Captain America: The First Avenger (dir. Joe Johnston, 2011) – Rejected by the military service, Steve Rogers finds his second chance in Project Rebirth and takes on his new identity as the all-American superhero.
The young Captain wins us over with a heartfelt origins story, though disappointment abounds in his weak opponent.
Contrary to critics’ belief, Captain America is someone’s favourite. Who wouldn’t root for the underdog to come out on top? Chris Evans embodies the hero with natural credibility, and there is just something genuine about the actor that makes him one of the most likeable Marvel superheroes so far.
The First Avenger marks the debut of the scrawny patriot before his transformation into an all-American icon. We spend much time with the little guy who hates bullies and never stands down from the big fights. Strength in his old-fashioned beliefs far exceed his thin physique, but the earnest fellow has us standing behind him.
When Steve Rogers packs on muscles through a super-soldier project, we cheer heartily at his deserved triumph against odds. In no time, he harnesses his new-found abilities and leaps comfortably to the forefront of action.
The barrage of warfare that follows is not quite as exciting as hoped. Fight sequences barely begin before they end. The World War setting feels as underutilised as the side characters. Steve’s best friend Bucky Barnes (Sebastian Stan) could have used a good set-up to fan-favourite Winter Soldier, but his underwritten role is mostly sidelined.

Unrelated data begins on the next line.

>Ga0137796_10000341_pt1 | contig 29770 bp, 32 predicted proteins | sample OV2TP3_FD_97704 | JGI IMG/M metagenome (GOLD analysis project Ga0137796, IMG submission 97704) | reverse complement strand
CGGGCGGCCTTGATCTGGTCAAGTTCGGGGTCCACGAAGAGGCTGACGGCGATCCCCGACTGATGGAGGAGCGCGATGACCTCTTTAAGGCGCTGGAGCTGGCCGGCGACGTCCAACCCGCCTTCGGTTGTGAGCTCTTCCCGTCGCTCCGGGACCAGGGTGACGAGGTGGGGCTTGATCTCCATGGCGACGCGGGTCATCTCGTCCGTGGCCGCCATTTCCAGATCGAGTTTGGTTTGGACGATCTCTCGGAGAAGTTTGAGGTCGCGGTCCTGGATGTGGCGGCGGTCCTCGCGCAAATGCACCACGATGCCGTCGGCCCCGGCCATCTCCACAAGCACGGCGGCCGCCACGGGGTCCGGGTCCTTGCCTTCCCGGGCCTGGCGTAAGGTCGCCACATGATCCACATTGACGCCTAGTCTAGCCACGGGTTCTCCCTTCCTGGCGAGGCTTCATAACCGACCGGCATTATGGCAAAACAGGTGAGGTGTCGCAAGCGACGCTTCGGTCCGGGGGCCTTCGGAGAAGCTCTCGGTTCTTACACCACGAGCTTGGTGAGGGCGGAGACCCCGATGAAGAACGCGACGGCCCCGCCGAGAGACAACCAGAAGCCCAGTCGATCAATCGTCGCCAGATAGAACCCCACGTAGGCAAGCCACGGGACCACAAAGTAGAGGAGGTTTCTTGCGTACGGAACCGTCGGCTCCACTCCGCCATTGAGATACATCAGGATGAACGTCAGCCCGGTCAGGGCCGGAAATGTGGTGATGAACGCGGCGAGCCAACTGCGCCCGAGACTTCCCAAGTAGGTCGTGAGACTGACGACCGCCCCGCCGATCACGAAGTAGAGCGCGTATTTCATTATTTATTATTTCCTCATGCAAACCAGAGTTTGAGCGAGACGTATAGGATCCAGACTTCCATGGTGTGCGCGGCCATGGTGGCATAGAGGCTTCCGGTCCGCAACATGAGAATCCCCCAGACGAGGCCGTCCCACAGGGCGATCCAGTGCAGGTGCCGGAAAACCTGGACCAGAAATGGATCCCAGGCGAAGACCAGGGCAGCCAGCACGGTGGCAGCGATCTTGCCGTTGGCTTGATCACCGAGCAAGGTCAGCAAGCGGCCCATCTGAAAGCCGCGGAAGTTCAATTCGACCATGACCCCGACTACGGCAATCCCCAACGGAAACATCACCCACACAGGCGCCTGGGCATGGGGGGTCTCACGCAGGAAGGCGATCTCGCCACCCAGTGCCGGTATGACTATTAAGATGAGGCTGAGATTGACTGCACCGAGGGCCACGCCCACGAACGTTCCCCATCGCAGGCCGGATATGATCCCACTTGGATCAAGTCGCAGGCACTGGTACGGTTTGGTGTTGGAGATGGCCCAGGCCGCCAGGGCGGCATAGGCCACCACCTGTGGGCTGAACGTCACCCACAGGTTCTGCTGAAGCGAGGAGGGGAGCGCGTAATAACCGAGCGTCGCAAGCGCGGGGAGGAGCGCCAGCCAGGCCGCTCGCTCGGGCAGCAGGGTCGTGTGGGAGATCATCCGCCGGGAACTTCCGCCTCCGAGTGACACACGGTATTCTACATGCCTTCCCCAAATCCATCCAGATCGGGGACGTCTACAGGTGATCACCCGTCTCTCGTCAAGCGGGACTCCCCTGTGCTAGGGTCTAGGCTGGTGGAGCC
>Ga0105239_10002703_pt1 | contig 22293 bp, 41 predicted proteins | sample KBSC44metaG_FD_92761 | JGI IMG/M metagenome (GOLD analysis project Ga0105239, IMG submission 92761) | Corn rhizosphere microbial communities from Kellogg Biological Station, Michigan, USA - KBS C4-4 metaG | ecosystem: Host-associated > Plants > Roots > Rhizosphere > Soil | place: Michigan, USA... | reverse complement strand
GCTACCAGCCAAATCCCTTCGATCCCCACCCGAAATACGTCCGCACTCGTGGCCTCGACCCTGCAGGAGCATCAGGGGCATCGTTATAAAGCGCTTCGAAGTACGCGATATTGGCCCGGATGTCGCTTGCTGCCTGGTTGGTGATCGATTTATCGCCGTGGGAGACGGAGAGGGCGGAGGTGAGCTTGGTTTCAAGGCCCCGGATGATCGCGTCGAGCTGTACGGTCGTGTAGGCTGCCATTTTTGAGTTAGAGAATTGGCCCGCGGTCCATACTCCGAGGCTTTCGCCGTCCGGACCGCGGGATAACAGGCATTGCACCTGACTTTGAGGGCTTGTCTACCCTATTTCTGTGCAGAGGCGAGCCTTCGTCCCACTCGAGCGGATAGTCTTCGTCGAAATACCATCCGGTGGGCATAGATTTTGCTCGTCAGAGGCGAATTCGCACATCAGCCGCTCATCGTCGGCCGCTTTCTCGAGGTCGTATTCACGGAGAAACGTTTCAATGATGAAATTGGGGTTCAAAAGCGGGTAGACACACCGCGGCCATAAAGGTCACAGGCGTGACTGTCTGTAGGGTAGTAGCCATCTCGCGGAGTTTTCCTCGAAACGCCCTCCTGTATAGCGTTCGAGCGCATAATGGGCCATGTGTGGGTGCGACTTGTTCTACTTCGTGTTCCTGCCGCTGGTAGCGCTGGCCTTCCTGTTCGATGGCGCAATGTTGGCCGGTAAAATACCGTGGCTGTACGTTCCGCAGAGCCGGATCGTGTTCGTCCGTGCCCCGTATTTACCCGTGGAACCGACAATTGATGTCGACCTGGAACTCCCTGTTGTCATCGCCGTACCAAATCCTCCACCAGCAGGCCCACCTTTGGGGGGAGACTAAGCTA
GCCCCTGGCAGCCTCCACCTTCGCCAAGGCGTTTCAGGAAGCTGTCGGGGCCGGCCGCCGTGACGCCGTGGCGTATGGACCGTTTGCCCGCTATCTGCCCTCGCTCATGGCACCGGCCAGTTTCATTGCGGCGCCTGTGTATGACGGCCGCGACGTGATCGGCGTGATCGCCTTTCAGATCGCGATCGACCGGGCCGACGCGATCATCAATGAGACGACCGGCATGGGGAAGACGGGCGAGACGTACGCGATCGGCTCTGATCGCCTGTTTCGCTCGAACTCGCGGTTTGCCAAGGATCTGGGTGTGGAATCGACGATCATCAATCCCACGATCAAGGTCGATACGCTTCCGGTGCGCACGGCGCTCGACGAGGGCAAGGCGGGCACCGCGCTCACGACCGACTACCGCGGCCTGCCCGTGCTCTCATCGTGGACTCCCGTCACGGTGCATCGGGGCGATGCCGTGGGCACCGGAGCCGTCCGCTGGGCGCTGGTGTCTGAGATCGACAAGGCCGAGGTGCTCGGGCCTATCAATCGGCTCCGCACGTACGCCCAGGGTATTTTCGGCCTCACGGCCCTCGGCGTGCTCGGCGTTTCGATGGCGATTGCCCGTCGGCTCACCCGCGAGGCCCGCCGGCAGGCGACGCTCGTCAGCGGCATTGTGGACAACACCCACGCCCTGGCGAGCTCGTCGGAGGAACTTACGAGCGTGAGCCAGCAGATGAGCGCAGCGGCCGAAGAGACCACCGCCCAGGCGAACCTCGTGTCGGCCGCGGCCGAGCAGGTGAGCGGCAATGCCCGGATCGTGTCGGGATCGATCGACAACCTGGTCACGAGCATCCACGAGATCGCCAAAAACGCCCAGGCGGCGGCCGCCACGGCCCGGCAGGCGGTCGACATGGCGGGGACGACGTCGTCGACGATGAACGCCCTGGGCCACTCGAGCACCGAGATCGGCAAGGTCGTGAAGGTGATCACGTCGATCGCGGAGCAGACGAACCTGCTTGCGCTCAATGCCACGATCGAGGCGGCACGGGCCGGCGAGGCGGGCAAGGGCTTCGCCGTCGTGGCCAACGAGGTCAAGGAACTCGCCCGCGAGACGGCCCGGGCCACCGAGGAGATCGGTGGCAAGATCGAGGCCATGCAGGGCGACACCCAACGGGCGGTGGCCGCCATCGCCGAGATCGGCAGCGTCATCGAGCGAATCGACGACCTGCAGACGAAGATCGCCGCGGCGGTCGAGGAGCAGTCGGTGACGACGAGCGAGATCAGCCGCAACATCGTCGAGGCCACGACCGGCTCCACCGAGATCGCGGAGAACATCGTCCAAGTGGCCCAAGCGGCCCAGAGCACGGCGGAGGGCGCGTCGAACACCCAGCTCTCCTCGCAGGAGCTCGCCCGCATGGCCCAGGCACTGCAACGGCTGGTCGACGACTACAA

Understandably, the focus falls on Steve himself. Only his nemesis Schmidt (Hugo Weaving) shares the limelight. It feels apt for an origins story that the same experiment has spawned both hero and villain. Left scarred instead of enhanced, Schmidt emerges as the Red Skull. Despite his apparent lack of beige pigment, the man is about as threatening as a block of margarine. He barely puts up a fight against the Captain before crafting his own doom. Oh Steve, you were hardly ever at risk of suffering anything more than a scratch.
Well, that is even if he is undeniably a risk-taker. It is painful to watch Rogers dodge watchful eyes in the dark, with his shield on his back painted in vivid blue, red and white. To have Captain America run in the dark, cloaked in what has to be the most conspicuous costume ever designed! Surely, the genius inventor Howard Stark had a little more in him than to agree with Mr. Mad Rogers.
At the end of the day, it is before Steve Rogers dons the costume when he wins us over, and that seems enough for now. Having fully acquainted with the first Avenger, we can’t wait to meet the rest of the team.